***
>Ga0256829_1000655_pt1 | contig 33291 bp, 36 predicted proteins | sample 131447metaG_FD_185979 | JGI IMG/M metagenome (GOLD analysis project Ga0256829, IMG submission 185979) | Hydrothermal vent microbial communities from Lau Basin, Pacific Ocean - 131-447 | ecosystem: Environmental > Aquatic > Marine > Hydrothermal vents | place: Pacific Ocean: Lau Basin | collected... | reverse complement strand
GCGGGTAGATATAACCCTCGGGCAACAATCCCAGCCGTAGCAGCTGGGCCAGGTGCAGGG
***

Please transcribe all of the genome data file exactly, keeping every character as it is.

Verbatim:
>Ga0256829_1000655_pt1 | contig 33291 bp, 36 predicted proteins | sample 131447metaG_FD_185979 | JGI IMG/M metagenome (GOLD analysis project Ga0256829, IMG submission 185979) | Hydrothermal vent microbial communities from Lau Basin, Pacific Ocean - 131-447 | ecosystem: Environmental > Aquatic > Marine > Hydrothermal vents | place: Pacific Ocean: Lau Basin | collected... | reverse complement strand
GCGGGTAGATATAACCCTCGGGCAACAATCCCAGCCGTAGCAGCTGGGCCAGGTGCAGGG